Later in the drive, we even saw the cheetah which was apparently no small feat as there was one male in the park, one female too but she was looking after three cubs and would have been near impossible to spot.  He was originally relaxing in the long grass and all we could see were his ears.  After a little roll around he decided to get up and stretch.  The cheetah was very unperturbed by our presence and casually strolled past our vehicle towards what Ryan described as his favourite milkwood tree.  He must have made a kill fairly recently as his belly was so jutting that he could have been mistaken for being pregnant! He scratched his claws on the tree and made a few territorial sprays before heading to the tree, just as Ryan had said.

Cheetah at Amakhala Game Reserve, South Africa
Dinner took place at 6.00pm in the communal restaurant with the other people who took part in the safari.  They took our orders before the afternoon drive and it was served to us by the friendly and accommodating staff.  In addition, all drinks were complimentary throughout our stay and every time we went back to the tent it had been prepared with tea and biscuits, the bed made, and the tent open or shut for us depending on what time of the day it was.  All we had to worry about during our stay is what time we had to be in the main area for drives/food!

Sunset at Amakhala Game Reserve, South Africa
It wasn't a total breeze though, for the morning game drives we awoke at 5.00am and set off at around 5.30 after some much needed coffee.  On our first morning drive we happened to find a Lion and soon after, the three females he was stalking.   It was amazing to see them roaming free and without a care in the world.  From what we had seen to date, there were plenty of antelope and warthogs for them to feed on when they were hungry!  Just like the other animals seen to date, they paid us little attention and went about their lion business without paying us much regard.  This was apparently because they get used to the cars and don't see them as a threat, it would however, not be a great idea to step out of the vehicle whilst they were around.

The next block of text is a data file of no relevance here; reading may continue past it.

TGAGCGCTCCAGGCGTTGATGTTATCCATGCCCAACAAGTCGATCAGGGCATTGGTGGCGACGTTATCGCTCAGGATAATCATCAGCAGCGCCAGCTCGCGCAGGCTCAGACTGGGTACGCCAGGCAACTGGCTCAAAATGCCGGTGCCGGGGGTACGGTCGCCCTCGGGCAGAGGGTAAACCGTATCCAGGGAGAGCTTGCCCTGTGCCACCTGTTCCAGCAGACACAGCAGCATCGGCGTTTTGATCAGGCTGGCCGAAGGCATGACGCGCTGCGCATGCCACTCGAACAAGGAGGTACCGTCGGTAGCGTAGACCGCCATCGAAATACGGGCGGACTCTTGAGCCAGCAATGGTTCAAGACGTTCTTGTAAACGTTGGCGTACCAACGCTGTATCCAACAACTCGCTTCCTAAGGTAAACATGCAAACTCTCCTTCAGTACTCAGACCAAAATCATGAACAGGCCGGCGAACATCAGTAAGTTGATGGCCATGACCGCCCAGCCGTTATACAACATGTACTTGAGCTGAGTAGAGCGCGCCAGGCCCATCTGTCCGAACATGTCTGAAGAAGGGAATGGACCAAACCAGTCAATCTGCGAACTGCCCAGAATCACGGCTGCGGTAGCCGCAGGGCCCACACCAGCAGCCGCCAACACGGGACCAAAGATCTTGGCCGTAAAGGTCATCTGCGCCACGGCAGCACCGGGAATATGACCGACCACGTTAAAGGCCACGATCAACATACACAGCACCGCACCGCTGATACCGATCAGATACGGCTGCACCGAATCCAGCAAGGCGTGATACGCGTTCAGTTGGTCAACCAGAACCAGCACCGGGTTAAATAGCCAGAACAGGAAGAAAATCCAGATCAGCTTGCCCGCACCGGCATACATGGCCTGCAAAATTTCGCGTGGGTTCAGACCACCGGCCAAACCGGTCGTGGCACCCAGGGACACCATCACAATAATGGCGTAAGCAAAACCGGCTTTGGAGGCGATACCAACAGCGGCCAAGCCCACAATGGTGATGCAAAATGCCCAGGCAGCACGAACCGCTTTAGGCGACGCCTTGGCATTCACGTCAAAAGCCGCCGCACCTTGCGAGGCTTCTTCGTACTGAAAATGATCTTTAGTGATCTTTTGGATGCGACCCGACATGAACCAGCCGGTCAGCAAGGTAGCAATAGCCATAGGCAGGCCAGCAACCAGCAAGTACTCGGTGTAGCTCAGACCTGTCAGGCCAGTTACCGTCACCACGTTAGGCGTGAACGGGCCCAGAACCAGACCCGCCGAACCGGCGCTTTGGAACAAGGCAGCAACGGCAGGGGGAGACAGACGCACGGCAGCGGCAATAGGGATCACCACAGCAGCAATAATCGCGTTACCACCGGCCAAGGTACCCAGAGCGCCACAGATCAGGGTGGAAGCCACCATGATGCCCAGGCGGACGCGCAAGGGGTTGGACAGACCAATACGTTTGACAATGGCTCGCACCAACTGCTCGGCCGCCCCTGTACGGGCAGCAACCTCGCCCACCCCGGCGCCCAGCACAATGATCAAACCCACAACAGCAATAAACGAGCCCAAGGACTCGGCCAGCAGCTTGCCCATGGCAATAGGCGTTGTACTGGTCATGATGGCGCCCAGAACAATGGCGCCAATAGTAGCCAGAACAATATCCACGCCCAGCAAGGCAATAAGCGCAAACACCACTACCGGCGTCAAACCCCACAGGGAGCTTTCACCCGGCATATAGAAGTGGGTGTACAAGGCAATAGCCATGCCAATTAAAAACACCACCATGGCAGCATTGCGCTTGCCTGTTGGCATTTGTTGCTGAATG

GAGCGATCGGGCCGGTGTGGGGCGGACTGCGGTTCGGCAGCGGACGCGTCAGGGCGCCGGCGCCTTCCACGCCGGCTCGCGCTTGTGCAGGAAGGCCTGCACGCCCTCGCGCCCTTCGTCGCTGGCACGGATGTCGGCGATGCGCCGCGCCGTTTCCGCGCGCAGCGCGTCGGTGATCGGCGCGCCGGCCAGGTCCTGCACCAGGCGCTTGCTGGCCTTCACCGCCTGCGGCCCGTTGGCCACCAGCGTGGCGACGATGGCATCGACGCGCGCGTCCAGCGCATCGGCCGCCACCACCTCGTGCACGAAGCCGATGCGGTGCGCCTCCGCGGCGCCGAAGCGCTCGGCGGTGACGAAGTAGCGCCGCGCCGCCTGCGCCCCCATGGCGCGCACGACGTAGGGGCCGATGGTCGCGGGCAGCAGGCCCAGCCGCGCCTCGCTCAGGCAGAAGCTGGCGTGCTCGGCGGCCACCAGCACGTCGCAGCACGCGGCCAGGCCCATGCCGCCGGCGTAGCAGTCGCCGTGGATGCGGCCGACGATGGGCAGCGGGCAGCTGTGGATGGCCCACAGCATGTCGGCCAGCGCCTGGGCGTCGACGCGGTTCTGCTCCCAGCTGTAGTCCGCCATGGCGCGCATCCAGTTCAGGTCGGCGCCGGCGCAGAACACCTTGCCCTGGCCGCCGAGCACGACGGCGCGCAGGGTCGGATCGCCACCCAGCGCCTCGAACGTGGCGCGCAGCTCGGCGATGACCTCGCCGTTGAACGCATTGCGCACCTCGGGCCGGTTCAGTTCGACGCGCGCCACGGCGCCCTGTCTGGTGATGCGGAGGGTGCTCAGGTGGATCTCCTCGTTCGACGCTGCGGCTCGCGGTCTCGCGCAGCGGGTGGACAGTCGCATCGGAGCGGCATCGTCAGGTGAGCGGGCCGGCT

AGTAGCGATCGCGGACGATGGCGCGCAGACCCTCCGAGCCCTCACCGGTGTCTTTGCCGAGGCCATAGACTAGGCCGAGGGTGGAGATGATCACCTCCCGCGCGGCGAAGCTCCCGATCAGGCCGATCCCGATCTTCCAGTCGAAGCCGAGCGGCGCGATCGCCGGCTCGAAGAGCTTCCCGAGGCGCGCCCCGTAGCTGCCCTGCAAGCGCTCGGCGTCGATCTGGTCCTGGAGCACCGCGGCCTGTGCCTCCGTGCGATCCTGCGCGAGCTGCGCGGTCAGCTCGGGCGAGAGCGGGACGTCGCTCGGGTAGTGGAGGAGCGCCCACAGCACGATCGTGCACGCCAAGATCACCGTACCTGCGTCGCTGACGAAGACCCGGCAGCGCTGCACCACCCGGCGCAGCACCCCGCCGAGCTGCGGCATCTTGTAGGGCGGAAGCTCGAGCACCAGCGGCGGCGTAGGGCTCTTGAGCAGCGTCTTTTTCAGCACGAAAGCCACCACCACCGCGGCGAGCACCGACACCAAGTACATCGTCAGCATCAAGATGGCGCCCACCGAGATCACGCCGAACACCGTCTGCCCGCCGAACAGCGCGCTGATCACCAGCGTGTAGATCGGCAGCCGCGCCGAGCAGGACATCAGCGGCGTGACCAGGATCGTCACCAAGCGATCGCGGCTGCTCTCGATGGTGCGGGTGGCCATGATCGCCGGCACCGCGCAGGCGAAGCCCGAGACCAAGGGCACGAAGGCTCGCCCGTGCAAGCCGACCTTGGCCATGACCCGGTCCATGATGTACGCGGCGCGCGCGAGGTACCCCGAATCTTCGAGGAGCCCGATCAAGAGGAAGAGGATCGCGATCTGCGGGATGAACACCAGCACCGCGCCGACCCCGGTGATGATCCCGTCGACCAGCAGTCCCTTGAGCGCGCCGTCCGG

Male and female lion at Amakhala Game Reserve
The reserve itself is quite big, and I found it interesting how we were able to keep finding the animals.  It turns out that this is a combination of cooperation between guides, all of whom are driving at the same time and making others aware of what they have seen on the radio and where, so that we may adjust our route and later head there with a better chance of seeing something than just going solo.  Secondly, our guide has been at the park for a long time, and informed us that many patterns of behaviour, even from wild animals, is somewhat predictable (i.e. the cheetah with his favourite tree).  Of course there was never any guarantee and we weren't always able to see what we wanted, but more often than not if there was a desire to see a particular animal there was a chance that another guide would have already spotted it and we could make our way towards them.

Amakhala Game Reserve spans around 7,500 hectares
On the second drive, we also saw a family of elephants as well as even more white rhino!  They were there grazing away and making their ways across the reserve in all their glory.  It was such a touching experience to see these animals with the freedom to roam in such a great expanse of land, and really brings home just how important it is to protect these animals.



On the second evening we were cooked a braai, the South African BBQ that is incredibly popular here.  It was delicious and a very social way to cook, we all had our drinks around the fire then the food was presented inside, buffet style.  After some perfect weather, we also had a lightning storm that evening which was actually a very cool experience.  However there was a rain spider inside the tent waiting for us!

Preparing the braai

Our resident rain spider... eeek
Below are a collection of some of the photographs and videos we took during our 3 nights of safari.  It was as incredible as I had hoped and I can't think of a better way for us to have finished our honeymoon.   As we sipped on our wine, reminiscing about the animals we had seen and the preciousness and fragility of our environment, Kate and I toasted to the complex and amazing country that is South Africa.  May all of its treasures be realised for just how precious they are and carefully protected so that future generations may too have the fortune to discover them for themselves.  May its cultures be not only be understood but also embraced by those who are living as part of them.  A special thanks to Meldon Kruz of Kruz Africa who helped us arrange this trip of a lifetime.